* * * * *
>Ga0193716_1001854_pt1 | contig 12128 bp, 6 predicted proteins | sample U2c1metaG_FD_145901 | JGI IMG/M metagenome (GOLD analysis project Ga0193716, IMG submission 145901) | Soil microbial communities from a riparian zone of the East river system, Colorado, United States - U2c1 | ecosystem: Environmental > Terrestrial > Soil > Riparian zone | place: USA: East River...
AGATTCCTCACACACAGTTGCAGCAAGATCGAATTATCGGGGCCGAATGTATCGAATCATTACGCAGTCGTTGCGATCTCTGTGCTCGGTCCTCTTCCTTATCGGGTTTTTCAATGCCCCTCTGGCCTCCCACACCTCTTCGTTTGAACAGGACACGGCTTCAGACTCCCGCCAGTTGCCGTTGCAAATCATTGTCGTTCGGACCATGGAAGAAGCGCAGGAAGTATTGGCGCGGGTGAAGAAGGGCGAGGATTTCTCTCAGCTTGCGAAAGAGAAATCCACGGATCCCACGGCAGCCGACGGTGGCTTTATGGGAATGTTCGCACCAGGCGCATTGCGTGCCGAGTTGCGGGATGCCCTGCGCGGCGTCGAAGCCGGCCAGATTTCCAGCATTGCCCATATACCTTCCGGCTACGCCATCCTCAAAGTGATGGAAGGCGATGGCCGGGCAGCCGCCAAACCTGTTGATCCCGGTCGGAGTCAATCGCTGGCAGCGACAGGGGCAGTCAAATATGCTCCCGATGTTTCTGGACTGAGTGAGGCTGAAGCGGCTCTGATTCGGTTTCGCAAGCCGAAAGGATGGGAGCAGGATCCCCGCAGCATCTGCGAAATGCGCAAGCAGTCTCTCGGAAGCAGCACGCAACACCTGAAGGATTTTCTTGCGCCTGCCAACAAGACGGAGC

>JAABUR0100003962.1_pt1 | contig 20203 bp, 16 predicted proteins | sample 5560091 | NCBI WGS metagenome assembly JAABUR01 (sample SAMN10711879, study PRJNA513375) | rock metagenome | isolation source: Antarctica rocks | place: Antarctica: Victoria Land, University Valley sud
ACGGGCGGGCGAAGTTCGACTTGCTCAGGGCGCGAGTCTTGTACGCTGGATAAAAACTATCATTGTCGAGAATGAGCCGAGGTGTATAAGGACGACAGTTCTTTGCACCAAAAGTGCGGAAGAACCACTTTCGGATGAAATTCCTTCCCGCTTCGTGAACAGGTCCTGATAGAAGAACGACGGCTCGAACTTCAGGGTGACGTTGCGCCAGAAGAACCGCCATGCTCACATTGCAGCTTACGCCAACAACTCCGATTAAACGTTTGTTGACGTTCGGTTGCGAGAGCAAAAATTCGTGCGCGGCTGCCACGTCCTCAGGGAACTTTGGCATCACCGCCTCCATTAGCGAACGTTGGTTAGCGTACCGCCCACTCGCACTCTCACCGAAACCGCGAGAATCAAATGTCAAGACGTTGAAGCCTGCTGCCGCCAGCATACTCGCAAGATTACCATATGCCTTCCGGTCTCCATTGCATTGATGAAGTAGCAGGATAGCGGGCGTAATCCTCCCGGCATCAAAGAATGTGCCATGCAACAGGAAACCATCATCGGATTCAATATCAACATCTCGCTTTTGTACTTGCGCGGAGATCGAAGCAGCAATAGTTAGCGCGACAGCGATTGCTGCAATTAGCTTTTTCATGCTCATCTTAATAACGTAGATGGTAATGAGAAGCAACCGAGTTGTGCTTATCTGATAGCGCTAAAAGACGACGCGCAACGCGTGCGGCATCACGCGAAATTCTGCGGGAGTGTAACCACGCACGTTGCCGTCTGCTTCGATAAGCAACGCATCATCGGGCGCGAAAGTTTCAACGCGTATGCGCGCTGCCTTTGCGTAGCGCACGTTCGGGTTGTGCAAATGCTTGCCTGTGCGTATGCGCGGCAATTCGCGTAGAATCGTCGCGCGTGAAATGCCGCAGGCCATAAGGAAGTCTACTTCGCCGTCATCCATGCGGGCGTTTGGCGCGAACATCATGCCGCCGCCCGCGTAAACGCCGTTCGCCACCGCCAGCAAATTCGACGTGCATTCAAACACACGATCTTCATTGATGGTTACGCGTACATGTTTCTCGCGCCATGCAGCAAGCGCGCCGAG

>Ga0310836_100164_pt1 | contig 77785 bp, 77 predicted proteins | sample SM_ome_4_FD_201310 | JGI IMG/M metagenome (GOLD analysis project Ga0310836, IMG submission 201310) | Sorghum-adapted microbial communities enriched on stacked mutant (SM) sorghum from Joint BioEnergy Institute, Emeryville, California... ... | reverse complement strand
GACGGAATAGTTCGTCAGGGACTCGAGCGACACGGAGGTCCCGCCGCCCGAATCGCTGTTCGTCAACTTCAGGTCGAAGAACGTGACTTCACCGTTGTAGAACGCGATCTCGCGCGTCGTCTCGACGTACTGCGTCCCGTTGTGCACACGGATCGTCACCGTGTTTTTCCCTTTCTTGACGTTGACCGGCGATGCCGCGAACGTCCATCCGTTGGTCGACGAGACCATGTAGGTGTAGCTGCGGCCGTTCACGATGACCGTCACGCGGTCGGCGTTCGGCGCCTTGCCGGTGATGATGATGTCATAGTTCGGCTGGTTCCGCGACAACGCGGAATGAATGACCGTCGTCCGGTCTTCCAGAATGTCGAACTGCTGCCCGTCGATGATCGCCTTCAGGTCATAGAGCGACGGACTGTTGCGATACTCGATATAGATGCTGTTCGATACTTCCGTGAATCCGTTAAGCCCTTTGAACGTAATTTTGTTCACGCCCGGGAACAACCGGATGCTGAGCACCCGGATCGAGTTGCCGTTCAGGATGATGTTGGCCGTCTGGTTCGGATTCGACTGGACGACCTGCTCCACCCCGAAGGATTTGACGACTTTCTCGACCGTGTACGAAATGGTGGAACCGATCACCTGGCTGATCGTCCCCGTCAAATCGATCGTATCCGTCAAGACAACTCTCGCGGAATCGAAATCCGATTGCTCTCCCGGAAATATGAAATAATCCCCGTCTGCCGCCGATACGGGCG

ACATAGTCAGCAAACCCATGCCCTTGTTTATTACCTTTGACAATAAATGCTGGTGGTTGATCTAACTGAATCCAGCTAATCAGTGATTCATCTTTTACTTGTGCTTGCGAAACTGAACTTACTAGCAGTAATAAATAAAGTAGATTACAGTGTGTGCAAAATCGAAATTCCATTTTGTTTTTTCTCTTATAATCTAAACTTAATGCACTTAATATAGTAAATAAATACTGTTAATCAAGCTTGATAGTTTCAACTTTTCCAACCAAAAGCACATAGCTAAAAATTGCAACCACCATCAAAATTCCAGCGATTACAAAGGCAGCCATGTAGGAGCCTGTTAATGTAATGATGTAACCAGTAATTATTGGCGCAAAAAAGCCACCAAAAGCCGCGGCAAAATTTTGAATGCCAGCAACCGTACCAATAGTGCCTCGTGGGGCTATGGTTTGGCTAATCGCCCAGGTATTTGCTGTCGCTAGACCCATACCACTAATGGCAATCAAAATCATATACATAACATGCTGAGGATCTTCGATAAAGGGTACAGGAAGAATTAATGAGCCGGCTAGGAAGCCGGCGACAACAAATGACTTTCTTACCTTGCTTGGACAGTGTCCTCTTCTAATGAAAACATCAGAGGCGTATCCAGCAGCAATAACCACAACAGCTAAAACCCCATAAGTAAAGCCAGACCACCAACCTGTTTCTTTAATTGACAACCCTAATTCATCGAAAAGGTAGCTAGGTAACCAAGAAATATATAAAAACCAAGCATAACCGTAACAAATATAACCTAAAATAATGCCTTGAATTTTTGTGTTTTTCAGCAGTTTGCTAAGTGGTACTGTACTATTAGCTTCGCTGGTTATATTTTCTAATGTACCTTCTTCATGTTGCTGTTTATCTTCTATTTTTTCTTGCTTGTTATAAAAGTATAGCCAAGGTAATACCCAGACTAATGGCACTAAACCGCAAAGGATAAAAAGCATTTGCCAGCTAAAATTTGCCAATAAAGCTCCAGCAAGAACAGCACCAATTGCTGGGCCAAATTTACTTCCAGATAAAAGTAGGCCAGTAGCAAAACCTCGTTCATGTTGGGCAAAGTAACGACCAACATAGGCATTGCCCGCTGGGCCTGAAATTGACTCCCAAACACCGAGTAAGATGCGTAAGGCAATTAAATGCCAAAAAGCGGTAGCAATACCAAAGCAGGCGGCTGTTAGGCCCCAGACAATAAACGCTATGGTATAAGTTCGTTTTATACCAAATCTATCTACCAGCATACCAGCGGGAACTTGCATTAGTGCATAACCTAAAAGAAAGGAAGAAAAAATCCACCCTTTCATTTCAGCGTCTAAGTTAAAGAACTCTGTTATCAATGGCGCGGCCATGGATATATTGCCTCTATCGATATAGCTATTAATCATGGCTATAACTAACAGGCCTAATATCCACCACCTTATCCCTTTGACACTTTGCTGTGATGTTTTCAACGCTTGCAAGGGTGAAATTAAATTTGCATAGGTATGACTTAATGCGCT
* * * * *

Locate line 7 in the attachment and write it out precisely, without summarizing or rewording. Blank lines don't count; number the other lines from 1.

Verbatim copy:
ACATAGTCAGCAAACCCATGCCCTTGTTTATTACCTTTGACAATAAATGCTGGTGGTTGATCTAACTGAATCCAGCTAATCAGTGATTCATCTTTTACTTGTGCTTGCGAAACTGAACTTACTAGCAGTAATAAATAAAGTAGATTACAGTGTGTGCAAAATCGAAATTCCATTTTGTTTTTTCTCTTATAATCTAAACTTAATGCACTTAATATAGTAAATAAATACTGTTAATCAAGCTTGATAGTTTCAACTTTTCCAACCAAAAGCACATAGCTAAAAATTGCAACCACCATCAAAATTCCAGCGATTACAAAGGCAGCCATGTAGGAGCCTGTTAATGTAATGATGTAACCAGTAATTATTGGCGCAAAAAAGCCACCAAAAGCCGCGGCAAAATTTTGAATGCCAGCAACCGTACCAATAGTGCCTCGTGGGGCTATGGTTTGGCTAATCGCCCAGGTATTTGCTGTCGCTAGACCCATACCACTAATGGCAATCAAAATCATATACATAACATGCTGAGGATCTTCGATAAAGGGTACAGGAAGAATTAATGAGCCGGCTAGGAAGCCGGCGACAACAAATGACTTTCTTACCTTGCTTGGACAGTGTCCTCTTCTAATGAAAACATCAGAGGCGTATCCAGCAGCAATAACCACAACAGCTAAAACCCCATAAGTAAAGCCAGACCACCAACCTGTTTCTTTAATTGACAACCCTAATTCATCGAAAAGGTAGCTAGGTAACCAAGAAATATATAAAAACCAAGCATAACCGTAACAAATATAACCTAAAATAATGCCTTGAATTTTTGTGTTTTTCAGCAGTTTGCTAAGTGGTACTGTACTATTAGCTTCGCTGGTTATATTTTCTAATGTACCTTCTTCATGTTGCTGTTTATCTTCTATTTTTTCTTGCTTGTTATAAAAGTATAGCCAAGGTAATACCCAGACTAATGGCACTAAACCGCAAAGGATAAAAAGCATTTGCCAGCTAAAATTTGCCAATAAAGCTCCAGCAAGAACAGCACCAATTGCTGGGCCAAATTTACTTCCAGATAAAAGTAGGCCAGTAGCAAAACCTCGTTCATGTTGGGCAAAGTAACGACCAACATAGGCATTGCCCGCTGGGCCTGAAATTGACTCCCAAACACCGAGTAAGATGCGTAAGGCAATTAAATGCCAAAAAGCGGTAGCAATACCAAAGCAGGCGGCTGTTAGGCCCCAGACAATAAACGCTATGGTATAAGTTCGTTTTATACCAAATCTATCTACCAGCATACCAGCGGGAACTTGCATTAGTGCATAACCTAAAAGAAAGGAAGAAAAAATCCACCCTTTCATTTCAGCGTCTAAGTTAAAGAACTCTGTTATCAATGGCGCGGCCATGGATATATTGCCTCTATCGATATAGCTATTAATCATGGCTATAACTAACAGGCCTAATATCCACCACCTTATCCCTTTGACACTTTGCTGTGATGTTTTCAACGCTTGCAAGGGTGAAATTAAATTTGCATAGGTATGACTTAATGCGCT